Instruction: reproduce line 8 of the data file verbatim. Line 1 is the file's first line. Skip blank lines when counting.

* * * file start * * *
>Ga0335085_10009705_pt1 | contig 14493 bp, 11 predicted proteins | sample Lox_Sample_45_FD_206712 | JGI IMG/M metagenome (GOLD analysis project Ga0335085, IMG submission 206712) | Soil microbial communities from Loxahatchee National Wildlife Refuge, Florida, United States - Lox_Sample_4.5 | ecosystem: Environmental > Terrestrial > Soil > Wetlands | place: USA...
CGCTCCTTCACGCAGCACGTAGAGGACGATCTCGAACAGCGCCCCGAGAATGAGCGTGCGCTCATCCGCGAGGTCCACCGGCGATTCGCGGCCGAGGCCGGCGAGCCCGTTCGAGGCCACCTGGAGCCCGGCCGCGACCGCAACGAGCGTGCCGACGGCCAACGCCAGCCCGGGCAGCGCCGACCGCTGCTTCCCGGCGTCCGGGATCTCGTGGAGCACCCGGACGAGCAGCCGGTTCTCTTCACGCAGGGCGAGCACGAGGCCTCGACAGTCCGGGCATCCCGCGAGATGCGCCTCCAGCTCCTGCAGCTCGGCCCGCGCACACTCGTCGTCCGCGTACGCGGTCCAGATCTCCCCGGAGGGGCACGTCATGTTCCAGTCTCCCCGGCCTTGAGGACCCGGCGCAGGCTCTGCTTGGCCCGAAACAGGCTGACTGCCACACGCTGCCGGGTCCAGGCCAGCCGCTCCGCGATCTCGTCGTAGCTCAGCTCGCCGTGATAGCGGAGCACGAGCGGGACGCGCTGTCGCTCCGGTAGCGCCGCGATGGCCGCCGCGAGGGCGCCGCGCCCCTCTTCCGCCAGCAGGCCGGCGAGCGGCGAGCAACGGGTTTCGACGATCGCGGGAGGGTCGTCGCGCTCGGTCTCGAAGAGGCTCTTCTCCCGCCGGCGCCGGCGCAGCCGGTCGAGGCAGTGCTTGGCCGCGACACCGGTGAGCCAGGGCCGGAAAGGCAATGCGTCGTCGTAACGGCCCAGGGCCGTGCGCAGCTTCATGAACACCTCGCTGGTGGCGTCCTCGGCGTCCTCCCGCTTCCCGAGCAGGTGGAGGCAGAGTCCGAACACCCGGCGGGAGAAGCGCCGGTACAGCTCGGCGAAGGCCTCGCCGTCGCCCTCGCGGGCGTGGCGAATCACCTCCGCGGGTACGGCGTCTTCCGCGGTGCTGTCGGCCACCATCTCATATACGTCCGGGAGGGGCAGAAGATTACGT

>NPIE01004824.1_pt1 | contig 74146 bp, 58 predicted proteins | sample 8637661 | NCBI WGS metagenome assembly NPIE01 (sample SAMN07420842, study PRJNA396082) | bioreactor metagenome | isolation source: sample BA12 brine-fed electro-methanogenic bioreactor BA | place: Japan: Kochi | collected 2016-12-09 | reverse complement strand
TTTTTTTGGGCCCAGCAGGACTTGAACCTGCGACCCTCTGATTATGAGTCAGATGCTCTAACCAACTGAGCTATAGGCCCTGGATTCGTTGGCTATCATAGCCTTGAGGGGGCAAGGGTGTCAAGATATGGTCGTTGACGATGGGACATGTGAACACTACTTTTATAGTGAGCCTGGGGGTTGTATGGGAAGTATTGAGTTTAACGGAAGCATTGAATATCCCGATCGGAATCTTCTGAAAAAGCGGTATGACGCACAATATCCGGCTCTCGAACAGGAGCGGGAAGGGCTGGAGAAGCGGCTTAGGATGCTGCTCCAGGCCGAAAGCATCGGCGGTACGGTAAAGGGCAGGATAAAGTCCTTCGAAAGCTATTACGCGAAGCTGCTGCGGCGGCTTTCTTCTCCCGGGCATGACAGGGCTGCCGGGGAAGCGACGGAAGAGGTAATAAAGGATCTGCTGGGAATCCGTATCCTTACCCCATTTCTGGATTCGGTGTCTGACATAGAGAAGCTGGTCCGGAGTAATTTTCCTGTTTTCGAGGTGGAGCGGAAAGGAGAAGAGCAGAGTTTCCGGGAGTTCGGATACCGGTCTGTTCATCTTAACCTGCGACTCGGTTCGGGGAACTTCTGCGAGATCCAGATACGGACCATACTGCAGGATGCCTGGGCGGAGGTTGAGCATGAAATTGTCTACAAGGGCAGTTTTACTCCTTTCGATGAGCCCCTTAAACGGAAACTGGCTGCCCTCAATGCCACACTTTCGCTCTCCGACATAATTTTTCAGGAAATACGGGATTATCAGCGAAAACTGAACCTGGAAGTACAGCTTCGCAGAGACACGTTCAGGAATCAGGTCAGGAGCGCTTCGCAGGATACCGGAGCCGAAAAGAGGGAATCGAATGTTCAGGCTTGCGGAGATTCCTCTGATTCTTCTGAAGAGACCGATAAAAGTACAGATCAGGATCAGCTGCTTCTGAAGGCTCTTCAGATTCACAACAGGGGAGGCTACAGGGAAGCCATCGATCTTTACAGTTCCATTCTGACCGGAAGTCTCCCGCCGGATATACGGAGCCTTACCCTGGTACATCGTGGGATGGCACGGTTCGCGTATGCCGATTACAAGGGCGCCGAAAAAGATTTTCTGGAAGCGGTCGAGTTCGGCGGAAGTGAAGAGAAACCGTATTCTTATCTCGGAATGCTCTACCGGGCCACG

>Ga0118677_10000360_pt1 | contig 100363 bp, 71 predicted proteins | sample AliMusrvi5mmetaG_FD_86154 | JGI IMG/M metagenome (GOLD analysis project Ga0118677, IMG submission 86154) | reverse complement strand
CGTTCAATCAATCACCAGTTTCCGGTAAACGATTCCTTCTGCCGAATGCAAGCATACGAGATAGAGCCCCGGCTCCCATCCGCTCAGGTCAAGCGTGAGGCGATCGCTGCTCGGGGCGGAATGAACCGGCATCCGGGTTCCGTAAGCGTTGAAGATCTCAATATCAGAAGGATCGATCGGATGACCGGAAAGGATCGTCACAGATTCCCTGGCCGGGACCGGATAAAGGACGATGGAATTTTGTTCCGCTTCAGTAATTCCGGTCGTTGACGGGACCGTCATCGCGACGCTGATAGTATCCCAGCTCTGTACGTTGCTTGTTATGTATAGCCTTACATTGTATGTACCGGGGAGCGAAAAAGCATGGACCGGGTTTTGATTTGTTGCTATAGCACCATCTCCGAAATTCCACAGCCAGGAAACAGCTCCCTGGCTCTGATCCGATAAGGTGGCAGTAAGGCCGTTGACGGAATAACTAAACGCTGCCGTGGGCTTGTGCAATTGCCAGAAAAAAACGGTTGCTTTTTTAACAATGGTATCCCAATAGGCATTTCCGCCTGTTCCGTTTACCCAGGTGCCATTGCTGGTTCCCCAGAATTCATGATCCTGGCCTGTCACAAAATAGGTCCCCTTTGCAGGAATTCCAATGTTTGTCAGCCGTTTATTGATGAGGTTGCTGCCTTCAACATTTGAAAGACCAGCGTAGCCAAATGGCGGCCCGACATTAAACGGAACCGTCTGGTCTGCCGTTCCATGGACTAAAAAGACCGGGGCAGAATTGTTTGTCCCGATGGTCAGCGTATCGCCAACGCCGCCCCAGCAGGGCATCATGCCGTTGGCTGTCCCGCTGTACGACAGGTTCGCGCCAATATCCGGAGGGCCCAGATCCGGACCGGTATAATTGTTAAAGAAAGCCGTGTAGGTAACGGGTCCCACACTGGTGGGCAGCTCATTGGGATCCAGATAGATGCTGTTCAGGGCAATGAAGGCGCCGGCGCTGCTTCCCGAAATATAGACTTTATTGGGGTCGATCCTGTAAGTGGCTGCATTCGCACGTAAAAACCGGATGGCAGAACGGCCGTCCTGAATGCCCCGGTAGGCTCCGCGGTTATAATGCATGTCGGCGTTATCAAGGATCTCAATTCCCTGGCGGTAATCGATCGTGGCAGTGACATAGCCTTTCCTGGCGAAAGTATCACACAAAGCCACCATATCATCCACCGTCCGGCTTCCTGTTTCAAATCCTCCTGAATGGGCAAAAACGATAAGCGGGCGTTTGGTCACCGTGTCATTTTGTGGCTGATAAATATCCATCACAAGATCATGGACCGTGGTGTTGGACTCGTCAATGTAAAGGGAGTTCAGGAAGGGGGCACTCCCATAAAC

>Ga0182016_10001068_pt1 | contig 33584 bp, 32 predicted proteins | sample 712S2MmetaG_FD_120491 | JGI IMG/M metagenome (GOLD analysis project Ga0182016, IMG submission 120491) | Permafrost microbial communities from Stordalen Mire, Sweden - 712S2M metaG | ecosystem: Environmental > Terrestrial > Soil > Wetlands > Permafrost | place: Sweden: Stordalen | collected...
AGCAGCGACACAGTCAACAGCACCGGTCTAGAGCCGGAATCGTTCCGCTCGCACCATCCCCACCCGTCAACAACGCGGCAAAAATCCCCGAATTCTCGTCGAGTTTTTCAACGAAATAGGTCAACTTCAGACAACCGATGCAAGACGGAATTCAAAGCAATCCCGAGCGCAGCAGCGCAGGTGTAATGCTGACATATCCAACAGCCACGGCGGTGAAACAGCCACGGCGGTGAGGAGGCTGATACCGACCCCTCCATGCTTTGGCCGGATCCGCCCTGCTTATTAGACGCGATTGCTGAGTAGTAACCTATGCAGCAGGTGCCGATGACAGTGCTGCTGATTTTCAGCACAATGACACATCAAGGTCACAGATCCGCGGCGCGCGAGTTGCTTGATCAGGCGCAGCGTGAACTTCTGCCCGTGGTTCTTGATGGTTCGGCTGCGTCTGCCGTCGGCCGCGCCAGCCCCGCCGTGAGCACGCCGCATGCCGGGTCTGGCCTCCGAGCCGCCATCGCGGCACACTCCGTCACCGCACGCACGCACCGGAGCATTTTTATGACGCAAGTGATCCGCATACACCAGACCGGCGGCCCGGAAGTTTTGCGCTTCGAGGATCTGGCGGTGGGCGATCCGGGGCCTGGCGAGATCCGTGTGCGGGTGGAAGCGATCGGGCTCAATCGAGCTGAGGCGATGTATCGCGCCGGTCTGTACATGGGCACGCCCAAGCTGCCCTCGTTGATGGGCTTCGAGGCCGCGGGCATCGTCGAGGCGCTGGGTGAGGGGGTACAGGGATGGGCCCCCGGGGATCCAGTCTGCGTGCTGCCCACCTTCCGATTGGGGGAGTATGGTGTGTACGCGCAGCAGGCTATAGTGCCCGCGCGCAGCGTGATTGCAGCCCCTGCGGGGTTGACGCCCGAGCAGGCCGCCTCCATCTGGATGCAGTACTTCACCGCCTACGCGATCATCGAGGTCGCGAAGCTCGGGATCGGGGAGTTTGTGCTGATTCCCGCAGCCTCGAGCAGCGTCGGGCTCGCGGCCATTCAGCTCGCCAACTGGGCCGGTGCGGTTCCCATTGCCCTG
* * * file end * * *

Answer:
AGCAGCGACACAGTCAACAGCACCGGTCTAGAGCCGGAATCGTTCCGCTCGCACCATCCCCACCCGTCAACAACGCGGCAAAAATCCCCGAATTCTCGTCGAGTTTTTCAACGAAATAGGTCAACTTCAGACAACCGATGCAAGACGGAATTCAAAGCAATCCCGAGCGCAGCAGCGCAGGTGTAATGCTGACATATCCAACAGCCACGGCGGTGAAACAGCCACGGCGGTGAGGAGGCTGATACCGACCCCTCCATGCTTTGGCCGGATCCGCCCTGCTTATTAGACGCGATTGCTGAGTAGTAACCTATGCAGCAGGTGCCGATGACAGTGCTGCTGATTTTCAGCACAATGACACATCAAGGTCACAGATCCGCGGCGCGCGAGTTGCTTGATCAGGCGCAGCGTGAACTTCTGCCCGTGGTTCTTGATGGTTCGGCTGCGTCTGCCGTCGGCCGCGCCAGCCCCGCCGTGAGCACGCCGCATGCCGGGTCTGGCCTCCGAGCCGCCATCGCGGCACACTCCGTCACCGCACGCACGCACCGGAGCATTTTTATGACGCAAGTGATCCGCATACACCAGACCGGCGGCCCGGAAGTTTTGCGCTTCGAGGATCTGGCGGTGGGCGATCCGGGGCCTGGCGAGATCCGTGTGCGGGTGGAAGCGATCGGGCTCAATCGAGCTGAGGCGATGTATCGCGCCGGTCTGTACATGGGCACGCCCAAGCTGCCCTCGTTGATGGGCTTCGAGGCCGCGGGCATCGTCGAGGCGCTGGGTGAGGGGGTACAGGGATGGGCCCCCGGGGATCCAGTCTGCGTGCTGCCCACCTTCCGATTGGGGGAGTATGGTGTGTACGCGCAGCAGGCTATAGTGCCCGCGCGCAGCGTGATTGCAGCCCCTGCGGGGTTGACGCCCGAGCAGGCCGCCTCCATCTGGATGCAGTACTTCACCGCCTACGCGATCATCGAGGTCGCGAAGCTCGGGATCGGGGAGTTTGTGCTGATTCCCGCAGCCTCGAGCAGCGTCGGGCTCGCGGCCATTCAGCTCGCCAACTGGGCCGGTGCGGTTCCCATTGCCCTG